Sunday, December 7, 2014




What is it about Scotland? I’ve loved so many bands over the years, many of which came from Scotland: BMX Bandits, The Bluebells, Endgames, Nazareth, Aztec Camera, Orange Juice, Midge Ure… the list goes on and on. 

One Scottish band that I absolutely adore – and have for nearly 25 years – is The Orchids.  While I wasn’t sold on every artist released on the great Sarah Records label, The Orchids really stood out for me. Yes, they may have initially fallen into the Twee Pop genre, but you could tell that their musical vision reached far beyond what their recording budget would allow. Listening to The Orchids always felt like an open-ended experience – you ‘heard’ what was on record but your imagination filled in some of the missing notes and you were part of the ‘experience’.  This is not to say that they short-shifted their listeners – in fact, it was just the opposite! The Orchids created music that was to be absorbed into your senses. It was honest, pure and lacking in pretension. The Orchids never seemed like rock stars, though.  They always came across as dreamers with limitless talent. Besides, they were never content to play the same formula over and over. They chose a few different paths and conquered them all.  Ramshackle Pop?  Check. Indie Rock? Check. Electronic? Check. Twee? Check. Pure Pop? Check.  The Orchids just kept getting better with each release.  But it all came to an end when they split after their 1994 album Striving For The Lazy Perfection – an album title that summed up their sound to some people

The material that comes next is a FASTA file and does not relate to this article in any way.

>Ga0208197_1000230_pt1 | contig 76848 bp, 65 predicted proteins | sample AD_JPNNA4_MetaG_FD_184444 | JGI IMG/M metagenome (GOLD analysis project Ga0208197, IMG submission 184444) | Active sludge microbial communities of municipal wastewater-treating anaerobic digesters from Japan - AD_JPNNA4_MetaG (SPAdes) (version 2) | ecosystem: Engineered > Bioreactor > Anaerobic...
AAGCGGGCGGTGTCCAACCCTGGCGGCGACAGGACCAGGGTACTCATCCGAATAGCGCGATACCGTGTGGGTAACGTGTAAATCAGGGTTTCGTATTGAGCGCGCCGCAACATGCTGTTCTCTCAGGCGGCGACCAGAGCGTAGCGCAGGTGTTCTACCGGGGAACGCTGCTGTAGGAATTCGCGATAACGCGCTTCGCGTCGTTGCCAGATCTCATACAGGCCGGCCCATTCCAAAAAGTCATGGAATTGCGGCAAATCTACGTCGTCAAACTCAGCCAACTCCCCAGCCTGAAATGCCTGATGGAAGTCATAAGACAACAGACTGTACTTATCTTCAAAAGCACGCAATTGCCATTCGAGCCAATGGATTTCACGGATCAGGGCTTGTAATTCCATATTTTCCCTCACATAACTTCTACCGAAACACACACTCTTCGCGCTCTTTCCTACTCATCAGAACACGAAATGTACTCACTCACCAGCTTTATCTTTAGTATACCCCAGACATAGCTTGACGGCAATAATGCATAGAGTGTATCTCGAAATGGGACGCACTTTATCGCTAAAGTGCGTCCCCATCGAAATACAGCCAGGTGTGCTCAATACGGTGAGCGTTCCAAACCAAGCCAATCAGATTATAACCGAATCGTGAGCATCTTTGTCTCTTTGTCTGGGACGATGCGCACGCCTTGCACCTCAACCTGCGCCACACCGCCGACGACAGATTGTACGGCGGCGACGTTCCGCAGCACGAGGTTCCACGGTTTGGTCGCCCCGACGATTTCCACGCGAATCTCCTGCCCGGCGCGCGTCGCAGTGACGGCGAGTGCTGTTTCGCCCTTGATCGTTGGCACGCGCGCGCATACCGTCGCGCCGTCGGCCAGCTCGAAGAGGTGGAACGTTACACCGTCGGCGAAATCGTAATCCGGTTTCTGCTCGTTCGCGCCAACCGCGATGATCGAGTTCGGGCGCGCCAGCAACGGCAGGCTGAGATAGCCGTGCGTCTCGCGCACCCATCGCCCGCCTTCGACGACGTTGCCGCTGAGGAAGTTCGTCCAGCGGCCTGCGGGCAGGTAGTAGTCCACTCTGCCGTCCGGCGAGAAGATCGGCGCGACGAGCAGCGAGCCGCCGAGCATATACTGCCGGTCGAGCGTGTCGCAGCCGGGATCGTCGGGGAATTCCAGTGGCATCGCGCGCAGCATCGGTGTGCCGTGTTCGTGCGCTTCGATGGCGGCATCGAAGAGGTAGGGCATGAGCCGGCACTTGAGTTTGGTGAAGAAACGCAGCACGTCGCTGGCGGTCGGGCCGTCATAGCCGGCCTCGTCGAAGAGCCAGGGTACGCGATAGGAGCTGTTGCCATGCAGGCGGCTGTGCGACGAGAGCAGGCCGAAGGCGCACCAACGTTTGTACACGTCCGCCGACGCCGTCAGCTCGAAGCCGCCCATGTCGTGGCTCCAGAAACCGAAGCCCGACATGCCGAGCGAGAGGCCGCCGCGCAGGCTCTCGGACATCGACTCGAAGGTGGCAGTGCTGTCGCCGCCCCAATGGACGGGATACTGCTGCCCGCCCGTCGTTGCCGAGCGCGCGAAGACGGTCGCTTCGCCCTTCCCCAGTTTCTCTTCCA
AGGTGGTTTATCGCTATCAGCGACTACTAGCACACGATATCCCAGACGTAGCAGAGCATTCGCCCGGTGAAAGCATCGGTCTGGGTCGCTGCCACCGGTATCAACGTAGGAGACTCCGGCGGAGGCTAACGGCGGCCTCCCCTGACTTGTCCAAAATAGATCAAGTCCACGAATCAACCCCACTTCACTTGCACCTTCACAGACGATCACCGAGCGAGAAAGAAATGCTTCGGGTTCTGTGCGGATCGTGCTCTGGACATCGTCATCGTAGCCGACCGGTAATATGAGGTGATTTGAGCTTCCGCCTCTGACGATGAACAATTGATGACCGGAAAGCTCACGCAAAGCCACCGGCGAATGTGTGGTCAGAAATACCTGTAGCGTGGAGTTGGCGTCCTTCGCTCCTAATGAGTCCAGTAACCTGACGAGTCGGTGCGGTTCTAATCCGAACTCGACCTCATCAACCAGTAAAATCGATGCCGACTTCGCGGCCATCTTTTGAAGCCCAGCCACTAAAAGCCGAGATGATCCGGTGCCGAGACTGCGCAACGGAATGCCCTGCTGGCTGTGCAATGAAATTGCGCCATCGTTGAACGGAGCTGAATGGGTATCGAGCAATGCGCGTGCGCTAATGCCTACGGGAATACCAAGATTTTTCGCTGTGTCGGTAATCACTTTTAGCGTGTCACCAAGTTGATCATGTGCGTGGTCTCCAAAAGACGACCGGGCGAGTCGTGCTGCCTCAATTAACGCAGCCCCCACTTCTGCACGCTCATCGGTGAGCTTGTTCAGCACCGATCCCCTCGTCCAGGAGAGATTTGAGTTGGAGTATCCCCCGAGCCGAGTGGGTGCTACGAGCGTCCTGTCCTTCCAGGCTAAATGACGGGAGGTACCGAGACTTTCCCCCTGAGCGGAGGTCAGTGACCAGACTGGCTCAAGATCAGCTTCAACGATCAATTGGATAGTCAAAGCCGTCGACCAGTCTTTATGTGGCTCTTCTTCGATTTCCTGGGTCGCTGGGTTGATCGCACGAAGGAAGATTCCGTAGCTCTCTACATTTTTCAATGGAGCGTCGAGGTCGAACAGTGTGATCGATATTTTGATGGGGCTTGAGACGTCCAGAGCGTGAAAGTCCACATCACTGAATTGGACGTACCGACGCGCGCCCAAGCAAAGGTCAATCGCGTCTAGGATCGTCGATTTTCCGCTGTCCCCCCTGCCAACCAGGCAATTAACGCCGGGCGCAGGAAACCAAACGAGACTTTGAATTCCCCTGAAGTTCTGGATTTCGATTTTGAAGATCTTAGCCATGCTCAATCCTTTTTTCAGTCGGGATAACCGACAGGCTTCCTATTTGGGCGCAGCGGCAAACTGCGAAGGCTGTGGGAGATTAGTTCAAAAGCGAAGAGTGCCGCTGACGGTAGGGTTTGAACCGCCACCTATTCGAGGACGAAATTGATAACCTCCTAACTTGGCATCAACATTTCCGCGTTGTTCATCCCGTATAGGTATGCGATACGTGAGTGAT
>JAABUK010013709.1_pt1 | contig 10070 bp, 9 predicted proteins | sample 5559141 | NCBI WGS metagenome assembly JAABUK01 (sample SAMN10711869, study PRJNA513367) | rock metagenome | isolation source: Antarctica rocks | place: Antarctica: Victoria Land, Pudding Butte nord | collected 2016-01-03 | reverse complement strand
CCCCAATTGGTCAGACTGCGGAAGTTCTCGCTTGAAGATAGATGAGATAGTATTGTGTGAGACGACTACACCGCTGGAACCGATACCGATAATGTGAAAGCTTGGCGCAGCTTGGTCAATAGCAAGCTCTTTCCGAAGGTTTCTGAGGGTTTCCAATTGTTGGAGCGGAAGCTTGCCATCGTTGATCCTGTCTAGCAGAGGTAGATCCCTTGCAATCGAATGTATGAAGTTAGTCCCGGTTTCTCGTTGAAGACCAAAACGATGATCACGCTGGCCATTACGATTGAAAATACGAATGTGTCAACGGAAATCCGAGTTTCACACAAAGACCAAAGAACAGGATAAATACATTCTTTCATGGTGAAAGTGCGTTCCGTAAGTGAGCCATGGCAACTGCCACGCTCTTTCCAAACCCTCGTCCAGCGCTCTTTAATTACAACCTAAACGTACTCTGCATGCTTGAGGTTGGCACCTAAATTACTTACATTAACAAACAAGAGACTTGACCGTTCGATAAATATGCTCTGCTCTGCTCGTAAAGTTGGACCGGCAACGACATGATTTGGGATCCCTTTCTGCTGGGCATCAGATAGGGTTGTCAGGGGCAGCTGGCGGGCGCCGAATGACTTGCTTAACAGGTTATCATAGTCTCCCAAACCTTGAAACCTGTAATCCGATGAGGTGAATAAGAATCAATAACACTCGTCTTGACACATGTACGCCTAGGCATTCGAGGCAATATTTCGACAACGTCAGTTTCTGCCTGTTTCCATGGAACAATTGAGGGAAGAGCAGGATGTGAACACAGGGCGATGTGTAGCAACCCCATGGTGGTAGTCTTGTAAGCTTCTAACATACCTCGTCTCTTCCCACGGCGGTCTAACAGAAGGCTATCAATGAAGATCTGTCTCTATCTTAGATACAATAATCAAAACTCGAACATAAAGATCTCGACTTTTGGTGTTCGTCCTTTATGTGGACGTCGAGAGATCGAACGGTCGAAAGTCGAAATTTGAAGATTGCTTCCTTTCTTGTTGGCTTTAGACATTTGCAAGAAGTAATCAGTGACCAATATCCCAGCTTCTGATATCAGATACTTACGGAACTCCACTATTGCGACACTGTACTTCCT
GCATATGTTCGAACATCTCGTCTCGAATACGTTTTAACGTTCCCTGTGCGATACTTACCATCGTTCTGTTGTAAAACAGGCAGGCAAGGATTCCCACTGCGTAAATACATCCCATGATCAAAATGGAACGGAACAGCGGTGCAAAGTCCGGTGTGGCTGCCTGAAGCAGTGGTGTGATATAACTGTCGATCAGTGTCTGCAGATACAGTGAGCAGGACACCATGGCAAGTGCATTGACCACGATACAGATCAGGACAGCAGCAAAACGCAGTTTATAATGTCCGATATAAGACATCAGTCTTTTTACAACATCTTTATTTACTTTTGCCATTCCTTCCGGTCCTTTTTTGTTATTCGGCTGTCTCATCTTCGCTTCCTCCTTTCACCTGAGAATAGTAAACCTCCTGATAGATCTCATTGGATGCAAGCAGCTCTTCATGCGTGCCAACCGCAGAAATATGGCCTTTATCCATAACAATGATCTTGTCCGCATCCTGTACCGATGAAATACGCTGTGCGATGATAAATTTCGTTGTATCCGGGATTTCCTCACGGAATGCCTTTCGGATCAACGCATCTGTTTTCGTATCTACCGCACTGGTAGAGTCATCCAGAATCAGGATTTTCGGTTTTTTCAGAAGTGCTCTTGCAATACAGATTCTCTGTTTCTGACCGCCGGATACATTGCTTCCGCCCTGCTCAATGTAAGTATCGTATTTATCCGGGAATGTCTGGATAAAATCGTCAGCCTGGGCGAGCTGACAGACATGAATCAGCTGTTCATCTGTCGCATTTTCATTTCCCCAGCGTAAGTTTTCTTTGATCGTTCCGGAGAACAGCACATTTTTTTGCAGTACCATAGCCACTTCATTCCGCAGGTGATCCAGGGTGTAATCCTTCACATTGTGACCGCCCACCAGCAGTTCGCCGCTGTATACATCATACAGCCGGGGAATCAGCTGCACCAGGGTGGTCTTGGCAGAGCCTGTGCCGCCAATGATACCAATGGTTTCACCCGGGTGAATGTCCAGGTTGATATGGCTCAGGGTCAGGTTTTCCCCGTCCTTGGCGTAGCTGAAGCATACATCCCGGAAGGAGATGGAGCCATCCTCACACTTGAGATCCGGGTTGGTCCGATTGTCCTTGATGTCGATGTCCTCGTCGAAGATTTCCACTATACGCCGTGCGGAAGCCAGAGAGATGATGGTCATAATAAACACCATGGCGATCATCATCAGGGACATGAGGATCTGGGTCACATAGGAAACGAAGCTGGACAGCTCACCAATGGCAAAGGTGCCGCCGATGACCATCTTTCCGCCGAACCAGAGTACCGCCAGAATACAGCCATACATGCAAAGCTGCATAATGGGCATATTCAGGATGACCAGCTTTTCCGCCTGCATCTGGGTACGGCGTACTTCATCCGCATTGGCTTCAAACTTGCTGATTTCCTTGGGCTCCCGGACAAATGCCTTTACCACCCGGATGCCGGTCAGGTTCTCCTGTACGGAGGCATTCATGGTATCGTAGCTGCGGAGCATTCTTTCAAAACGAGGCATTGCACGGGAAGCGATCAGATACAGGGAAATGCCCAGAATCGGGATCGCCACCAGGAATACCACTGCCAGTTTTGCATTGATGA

Thankfully, the band reunited and released their Good To Be A Stranger album in 2007 (their fourth studio full-length overall). On that album, the band not only picked up where they left off, they were even better than before!  Not many bands have reunited and come back stronger, but these Scots defied the odds.  Three years later, The Lost Star upped the ante and proved to be their most immediate and accessible album to date.  Melodic, charming and confident, The Orchids had achieved what their 1989 debut album, Lyceum, had only hinted at. 

Four years later, The Orchids return with Beatitude #9, their sixth album and it is a release that exceeds all expectations.  The band have perfected their blend of many genres, keeping the listener guessing on which direction the next track is going to take while also maintaining a consistent flow. The heavenly melodies are delicate, the vocals are fragile and the production (by unofficial Orchid Ian Carmichael) is warm and embracing. Speaking of ‘unofficial’ members, it’s always a pleasure to hear Pauline Hynds’ vocals, where she is featured on “Good Words (Are Never Long)”. Though they’ve been around for ages, The Orchids have managed to retain the charm of a young band still in love with creating music for the sake of creating music.  Tracks like “A Perfect Foil,” “Something’s Going On,” “She’s Just A Girl,” “Hey! Sometimes!” and “Your Heart Sends Me” are classic Indie guitar pop while the band takes the music in a more danceable direction with “The Coolest Thing,” “Today’s The Day,” and “Someone Like You.”  This is music that is worlds away from The Voice, American Idol and The X Factor, but that doesn’t mean that it shouldn’t be played on commercial radio. In fact, The Orchids have proven time and time again that they deserve a lot more attention than they’ve received over the years. Let’s hope that they can reach more people this time around. Beatitude #9 is the perfect introduction to their lazy perfection!

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